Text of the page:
I was recently involved in a heated debate at a different forum about the effects of a failing father figure at home. The context of this debate was a post from a friend who had observed some form one students reporting to high school accompanied by their grandparents or their mothers. He raised a concern about absence of fathers in the academic journey of their children at a time it was just taking a new turn. To quote his last line, he said, “It’s time men took full charge of their responsibilities”
His post elicited a myriad of comments mostly bemoaning the lack of commitment by the modern day father in the lives of their children. I’ve taken the liberty to create a summary of the responses in the graphical word cloud above. Looking keenly at it elicits very strong feelings of the disappointment caused by the lack of presence of a father. These strong feelings although shared through the lenses of “third parties” far removed from the situation, reflect responses from persons directly affected as sons or daughters of parents and direct parents of children themselves.
Countless research material exists about the importance of a father in the lives of their children. Without belaboring the findings, there is need to find pragmatic solutions to this problem. There are a thousand ways of describing the problem of fatherlessness at home, but few if any, clear cut practical ways to deal with the issue. Many solutions provided, border on prescribing scriptural verses and giving errant fathers an ultimatum along the realms of “wake up now or regret later”.
I have over time become very solution oriented, having worked at an audit firm where I prepared and submitted assessment findings that generally exposed problems. Beyond exposure though, clients needed guidance on the next steps which was often not forthcoming. The solution provider in me opted to jump ship and venture off on my own. That being in my DNA, it has been my analysis that solutions provided for fatherlessness lack context. Context is king in unlocking how fathers need to reconnect or regain their position of responsibility where they have willingly or subconsciously abdicated it.
In the spirit of establishing context, the father of a child joining form 1 in 2016, is likely to be in his 40s with the exception of a few in their late 30s. Their fathers therefore must have been born in the mid 1940s to early 1950s and were most likely teenagers at the time of independence. In this context, these fathers possibly grew up having little contact time with their fathers (of the 1920s, 30s generation) due to the world war and the agitation for independence. Those 1940s fathers learnt that “being out there” showed responsibility for the family. At the time and in that context their fathers (the 1920s generation) had to do what they needed to do to protect their land and their families.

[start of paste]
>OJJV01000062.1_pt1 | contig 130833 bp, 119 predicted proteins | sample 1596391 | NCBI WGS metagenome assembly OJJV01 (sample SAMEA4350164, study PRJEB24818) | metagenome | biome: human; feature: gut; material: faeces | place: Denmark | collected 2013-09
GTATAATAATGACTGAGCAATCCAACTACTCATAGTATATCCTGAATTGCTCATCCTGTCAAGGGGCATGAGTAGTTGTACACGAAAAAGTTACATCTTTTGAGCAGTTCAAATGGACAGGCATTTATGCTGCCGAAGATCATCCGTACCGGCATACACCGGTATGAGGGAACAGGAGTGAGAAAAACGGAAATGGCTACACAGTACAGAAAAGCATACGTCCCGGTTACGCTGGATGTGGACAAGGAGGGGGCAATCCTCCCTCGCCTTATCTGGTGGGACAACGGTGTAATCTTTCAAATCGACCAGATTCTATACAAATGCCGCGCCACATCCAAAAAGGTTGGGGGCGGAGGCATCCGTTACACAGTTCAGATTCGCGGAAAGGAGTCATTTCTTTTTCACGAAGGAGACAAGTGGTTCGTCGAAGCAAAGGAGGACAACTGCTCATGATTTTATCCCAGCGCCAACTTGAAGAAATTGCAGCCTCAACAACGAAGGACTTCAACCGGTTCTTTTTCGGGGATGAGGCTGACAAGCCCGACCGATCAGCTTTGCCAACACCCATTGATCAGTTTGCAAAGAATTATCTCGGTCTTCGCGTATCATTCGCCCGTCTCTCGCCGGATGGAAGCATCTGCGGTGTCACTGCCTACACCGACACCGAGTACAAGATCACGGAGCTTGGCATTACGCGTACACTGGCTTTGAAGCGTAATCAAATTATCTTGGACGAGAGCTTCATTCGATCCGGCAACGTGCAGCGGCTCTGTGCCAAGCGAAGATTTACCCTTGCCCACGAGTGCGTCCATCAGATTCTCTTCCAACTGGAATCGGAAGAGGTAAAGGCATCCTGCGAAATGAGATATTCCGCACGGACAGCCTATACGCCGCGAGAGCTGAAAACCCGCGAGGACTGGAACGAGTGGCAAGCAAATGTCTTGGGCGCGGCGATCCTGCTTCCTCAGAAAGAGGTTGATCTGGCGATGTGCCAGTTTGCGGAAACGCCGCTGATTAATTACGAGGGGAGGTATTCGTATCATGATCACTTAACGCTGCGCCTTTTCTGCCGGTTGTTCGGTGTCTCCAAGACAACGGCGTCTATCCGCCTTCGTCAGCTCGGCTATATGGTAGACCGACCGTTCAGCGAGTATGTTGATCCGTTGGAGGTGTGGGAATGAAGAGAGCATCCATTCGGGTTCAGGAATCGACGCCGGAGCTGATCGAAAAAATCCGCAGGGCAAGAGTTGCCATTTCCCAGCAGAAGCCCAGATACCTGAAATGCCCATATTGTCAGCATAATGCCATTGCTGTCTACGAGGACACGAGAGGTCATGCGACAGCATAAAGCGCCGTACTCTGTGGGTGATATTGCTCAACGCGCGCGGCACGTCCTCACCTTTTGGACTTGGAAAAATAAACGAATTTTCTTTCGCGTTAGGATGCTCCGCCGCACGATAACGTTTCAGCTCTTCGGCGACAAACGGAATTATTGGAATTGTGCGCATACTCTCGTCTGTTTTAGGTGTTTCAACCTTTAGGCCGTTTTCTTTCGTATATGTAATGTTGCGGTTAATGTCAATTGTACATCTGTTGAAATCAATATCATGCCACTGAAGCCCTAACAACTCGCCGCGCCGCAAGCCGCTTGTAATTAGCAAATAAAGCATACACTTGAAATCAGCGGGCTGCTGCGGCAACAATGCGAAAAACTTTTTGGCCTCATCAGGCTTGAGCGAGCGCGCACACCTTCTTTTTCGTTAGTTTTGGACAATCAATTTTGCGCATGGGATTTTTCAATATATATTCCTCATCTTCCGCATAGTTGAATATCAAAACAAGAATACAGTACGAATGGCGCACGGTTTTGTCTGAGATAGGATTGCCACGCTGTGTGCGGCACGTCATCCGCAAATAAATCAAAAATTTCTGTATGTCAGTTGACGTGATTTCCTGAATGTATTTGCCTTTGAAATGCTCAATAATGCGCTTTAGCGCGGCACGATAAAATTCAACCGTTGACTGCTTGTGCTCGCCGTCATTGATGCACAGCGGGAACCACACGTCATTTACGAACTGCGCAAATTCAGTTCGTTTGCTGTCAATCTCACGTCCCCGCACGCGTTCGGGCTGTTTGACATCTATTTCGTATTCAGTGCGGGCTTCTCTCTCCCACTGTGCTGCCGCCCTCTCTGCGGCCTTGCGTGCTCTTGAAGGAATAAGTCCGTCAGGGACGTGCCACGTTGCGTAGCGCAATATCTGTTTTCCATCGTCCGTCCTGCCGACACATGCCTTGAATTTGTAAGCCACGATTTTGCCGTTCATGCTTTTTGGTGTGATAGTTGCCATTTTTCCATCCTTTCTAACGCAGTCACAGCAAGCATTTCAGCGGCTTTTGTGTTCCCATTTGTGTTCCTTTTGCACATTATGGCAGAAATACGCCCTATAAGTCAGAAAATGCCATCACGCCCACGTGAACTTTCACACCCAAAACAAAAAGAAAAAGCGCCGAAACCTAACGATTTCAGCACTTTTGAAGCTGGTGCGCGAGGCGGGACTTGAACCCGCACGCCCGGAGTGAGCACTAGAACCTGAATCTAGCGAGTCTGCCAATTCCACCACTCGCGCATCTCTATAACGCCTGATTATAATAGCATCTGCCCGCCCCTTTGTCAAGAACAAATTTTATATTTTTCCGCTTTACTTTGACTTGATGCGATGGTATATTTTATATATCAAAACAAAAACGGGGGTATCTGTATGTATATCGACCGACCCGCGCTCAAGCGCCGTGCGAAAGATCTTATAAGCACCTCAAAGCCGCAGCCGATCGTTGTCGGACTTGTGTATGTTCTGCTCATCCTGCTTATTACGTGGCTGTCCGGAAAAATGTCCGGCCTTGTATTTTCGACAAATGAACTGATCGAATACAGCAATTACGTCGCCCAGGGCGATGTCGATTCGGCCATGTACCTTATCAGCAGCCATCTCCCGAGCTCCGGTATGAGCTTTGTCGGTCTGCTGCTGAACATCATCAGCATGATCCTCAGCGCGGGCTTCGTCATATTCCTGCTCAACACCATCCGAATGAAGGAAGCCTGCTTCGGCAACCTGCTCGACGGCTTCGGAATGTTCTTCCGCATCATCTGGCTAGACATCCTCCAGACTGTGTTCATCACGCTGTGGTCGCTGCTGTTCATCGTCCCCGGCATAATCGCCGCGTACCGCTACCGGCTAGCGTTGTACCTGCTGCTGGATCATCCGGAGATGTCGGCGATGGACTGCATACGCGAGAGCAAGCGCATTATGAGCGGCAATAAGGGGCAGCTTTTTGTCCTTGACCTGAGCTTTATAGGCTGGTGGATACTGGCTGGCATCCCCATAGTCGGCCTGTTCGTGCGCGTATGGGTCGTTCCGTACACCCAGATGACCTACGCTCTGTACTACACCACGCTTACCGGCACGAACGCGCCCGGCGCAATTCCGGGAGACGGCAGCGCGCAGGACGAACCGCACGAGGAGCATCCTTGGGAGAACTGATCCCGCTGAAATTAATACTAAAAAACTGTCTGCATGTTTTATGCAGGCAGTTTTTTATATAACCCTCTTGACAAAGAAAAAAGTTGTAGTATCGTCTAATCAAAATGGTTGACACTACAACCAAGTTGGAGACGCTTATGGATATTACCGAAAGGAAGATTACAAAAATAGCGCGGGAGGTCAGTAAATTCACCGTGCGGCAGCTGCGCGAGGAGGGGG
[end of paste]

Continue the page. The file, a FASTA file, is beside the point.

Enter, the 1970s generation, a little over a decade after independence. The unschooled or half-schooled father (because school was a privilege at the time) was ill-equipped to nurture this young man to think and dream different because of change of context. It was a struggle to transition from what their fathers handed down to them, in order to hand it to their own sons in a new context. So the context of “being out there” continued to be cascaded to young minds as they attended school in the early 80s. Whilst in high school in the 90s, their dads now about mid 40s were facing mid-life crisis. An increase in “being out there” in order to safeguard the future of their children soon joining university was the order of the day. This saw the gap between provision and pro-vision widen, with giving vision and direction to sons compromised at the expense of giving substance for sustenance. Back then information about fatherhood and the finer details of what matters to sons wasn’t there. The world wasn’t hyper-connected and a whole world of information wasn’t available at the click of a button.
Fast forward to the early 2000 and the 1970s born is now a father. The context of his father’s being “out there” attained him a university education, a job, a wife and family. He has perhaps joined church or parenting forum that teaches fatherhood 101, but is still largely governed by a parenting style driven by the context he grew up in. He subconsciously he thinks his son is “okay” because he has done enough and has good support systems. The reality is his son is not okay because he feels that dad’s absence means he doesn’t care. His dad doesn’t relate to this context as his premise is that dad’s presence means he is not working hard enough to provide for family.
The point here is, we cannot give what we don’t have. In other words, when we talk about transforming fatherhood, it must be unpacked and understood. Well-meaning fathers are subconsciously branded “irresponsible” just because their parenting context is misunderstood. Should their ill-equipped parenting methods be excused? No. However, they need to be given an opportunity to expose their context, recognize it is flawed, find solutions to deal with it and start the journey of change. Maybe some 1970s dads need to start by apologizing to their 1940s dads for carrying a deep-seated grudge that “dad never showed up for an important event in school” and in the process subconsciously do exactly the same thing for the 2000s sons?
Peter Muya, is an entrepreneur, Co-founder and Managing Partner of PTI Consulting, an award winning enterprise transformation consulting firm in Nairobi. He has been married for 14 years, and is a father of three – a 10 yr old son,7 yr old and 8 month old daughters. He is an author, a youth mentor and a member of the family care and enrichment ministry in his church. firstname.lastname@example.org